A “trend” is an indication of the general direction of change.
I use the Microsoft Excel TREND function. I do so because it does in fact give a good indication of the general direction of change, and because as a straight line it is easy to understand. Whatever the future holds, it will not unfold in a straight line, but a straight line is useful for clarifying the general direction we are headed.
And it is important to understand what a trend is NOT.
1. A trend is NOT a single example. A trend looks at a history of events – the more the better – and summarizes the overall change.
There will always be examples that contradict the overall trend. Because that is precisely what a summary is; it is roughly the average with examples that are better than the trend, and examples that are worse than the trend. And so, a trend is not proven false by examples that are “bucking the trend.”
But because a trend is not a single example, it can also help answer one big question:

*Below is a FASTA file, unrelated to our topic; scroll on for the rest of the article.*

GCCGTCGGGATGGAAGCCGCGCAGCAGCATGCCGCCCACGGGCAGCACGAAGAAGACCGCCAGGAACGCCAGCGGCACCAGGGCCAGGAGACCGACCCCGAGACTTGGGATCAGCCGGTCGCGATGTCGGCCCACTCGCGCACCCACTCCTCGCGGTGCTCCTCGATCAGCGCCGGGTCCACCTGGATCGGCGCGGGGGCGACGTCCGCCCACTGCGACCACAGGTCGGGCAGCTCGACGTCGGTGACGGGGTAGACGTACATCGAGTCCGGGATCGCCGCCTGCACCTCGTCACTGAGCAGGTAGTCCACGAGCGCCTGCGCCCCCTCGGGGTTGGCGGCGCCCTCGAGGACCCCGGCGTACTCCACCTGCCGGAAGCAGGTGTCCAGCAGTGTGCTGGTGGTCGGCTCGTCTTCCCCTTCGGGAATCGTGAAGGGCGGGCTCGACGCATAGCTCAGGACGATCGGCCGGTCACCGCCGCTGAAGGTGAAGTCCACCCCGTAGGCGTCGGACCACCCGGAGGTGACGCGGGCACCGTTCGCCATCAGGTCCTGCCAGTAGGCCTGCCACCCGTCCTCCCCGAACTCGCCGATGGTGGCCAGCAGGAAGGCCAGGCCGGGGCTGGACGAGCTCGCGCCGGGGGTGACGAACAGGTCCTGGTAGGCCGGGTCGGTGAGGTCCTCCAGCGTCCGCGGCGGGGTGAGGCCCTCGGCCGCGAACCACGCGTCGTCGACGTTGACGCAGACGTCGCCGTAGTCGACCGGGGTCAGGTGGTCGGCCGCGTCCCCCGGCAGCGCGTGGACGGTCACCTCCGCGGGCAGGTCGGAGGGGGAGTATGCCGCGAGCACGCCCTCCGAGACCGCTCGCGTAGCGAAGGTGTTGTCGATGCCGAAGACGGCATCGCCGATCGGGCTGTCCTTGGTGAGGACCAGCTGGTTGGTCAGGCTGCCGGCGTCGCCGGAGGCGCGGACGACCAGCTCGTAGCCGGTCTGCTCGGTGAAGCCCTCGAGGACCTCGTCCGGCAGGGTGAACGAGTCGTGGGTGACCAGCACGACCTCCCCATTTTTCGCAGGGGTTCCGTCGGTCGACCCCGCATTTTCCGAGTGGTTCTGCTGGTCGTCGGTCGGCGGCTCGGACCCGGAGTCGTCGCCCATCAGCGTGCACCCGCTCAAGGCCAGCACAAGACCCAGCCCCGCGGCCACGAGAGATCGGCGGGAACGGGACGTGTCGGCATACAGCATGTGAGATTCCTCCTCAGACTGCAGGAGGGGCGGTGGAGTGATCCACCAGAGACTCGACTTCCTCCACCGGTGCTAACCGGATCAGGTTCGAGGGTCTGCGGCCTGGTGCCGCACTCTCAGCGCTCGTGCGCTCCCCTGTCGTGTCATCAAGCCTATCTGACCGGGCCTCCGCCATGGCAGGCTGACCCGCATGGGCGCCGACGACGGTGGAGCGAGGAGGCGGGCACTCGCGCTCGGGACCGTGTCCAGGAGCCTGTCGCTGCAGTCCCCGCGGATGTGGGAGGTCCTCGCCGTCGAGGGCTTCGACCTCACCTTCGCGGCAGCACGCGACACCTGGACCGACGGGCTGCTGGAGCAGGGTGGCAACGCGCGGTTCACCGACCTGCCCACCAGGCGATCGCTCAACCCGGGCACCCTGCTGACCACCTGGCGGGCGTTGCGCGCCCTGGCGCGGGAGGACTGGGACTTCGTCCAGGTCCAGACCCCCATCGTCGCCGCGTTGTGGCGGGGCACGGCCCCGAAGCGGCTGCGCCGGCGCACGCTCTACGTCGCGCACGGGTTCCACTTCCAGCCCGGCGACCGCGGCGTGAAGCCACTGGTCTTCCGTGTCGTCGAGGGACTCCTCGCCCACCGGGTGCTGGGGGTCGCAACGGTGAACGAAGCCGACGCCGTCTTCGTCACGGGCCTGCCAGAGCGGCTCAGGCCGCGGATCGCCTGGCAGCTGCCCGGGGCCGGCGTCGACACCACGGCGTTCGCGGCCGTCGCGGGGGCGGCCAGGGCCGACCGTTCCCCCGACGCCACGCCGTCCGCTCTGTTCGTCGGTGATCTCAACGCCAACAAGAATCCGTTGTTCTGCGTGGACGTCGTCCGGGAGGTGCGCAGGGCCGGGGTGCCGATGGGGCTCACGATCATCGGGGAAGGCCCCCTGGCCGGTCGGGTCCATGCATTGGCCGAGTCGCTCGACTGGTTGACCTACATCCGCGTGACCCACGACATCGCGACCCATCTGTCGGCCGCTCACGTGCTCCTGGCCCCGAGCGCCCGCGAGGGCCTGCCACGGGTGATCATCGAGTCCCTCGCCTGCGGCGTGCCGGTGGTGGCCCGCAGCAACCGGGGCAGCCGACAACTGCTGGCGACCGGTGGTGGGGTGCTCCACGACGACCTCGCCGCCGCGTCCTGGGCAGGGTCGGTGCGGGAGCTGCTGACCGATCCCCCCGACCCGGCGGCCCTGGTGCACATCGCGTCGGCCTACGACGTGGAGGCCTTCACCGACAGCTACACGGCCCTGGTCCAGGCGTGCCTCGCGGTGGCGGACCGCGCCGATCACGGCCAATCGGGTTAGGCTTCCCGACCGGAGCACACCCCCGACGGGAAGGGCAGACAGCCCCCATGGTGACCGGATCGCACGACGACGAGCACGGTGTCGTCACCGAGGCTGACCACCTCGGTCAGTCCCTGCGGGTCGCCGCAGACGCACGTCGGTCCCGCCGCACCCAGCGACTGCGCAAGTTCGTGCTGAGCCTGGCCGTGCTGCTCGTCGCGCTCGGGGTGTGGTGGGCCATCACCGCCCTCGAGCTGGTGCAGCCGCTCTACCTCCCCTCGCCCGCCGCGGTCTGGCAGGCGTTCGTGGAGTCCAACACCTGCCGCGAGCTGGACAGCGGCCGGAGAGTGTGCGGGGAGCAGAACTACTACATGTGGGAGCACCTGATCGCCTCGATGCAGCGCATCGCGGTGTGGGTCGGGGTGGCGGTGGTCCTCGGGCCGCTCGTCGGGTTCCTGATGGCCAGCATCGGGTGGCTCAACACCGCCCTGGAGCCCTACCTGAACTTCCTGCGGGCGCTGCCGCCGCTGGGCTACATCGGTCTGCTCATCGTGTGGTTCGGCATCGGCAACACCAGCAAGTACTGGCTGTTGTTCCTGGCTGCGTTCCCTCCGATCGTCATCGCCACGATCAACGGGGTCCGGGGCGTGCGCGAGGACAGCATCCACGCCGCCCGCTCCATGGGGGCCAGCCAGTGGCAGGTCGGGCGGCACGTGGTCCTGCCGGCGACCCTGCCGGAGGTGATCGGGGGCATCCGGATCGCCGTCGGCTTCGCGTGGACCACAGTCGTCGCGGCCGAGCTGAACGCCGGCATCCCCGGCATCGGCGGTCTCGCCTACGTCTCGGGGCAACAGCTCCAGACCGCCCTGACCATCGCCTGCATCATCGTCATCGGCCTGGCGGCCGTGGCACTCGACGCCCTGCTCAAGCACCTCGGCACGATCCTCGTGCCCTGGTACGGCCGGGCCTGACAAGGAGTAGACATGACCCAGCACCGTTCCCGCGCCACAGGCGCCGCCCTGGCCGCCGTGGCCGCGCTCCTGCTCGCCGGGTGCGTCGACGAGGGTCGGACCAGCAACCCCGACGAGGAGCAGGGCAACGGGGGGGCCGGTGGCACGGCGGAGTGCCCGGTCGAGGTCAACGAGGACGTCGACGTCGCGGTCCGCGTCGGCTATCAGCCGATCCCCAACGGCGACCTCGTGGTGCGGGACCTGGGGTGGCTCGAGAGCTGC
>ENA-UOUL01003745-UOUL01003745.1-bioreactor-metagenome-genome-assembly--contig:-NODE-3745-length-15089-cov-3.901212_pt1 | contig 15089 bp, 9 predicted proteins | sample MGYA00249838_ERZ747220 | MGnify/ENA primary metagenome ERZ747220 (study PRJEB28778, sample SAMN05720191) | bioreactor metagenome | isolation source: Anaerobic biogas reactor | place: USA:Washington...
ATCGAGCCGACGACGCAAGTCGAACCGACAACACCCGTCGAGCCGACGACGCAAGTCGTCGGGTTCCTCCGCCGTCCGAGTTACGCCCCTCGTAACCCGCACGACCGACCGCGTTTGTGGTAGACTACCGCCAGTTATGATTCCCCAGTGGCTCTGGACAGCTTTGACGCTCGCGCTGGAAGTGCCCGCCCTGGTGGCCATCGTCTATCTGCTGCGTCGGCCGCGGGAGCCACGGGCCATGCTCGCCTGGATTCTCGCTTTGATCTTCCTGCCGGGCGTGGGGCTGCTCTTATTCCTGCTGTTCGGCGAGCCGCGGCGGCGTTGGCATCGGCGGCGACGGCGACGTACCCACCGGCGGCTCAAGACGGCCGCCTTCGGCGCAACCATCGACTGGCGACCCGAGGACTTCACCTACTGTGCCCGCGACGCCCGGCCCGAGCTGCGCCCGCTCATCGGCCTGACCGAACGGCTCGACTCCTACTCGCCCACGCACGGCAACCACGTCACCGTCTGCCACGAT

Is it just us? Are we the only ones experiencing this problem?
Ever since the 1990’s, every congregation I have been part of has worried about the decline of Sunday School enrollment. And we tried every new program that promised to fix this problem. They were all good programs and helped us make many helpful and necessary changes. But our enrollment continued to steadily shrink. If only we’d had the wits to ask, “Is it just us?” And if only someone had shown us a chart of United Church Sunday School enrollment, then we might have seen that we were part of a larger trend, and began to ask different questions – and seek new ways of responding to the changes happening in Canadian society.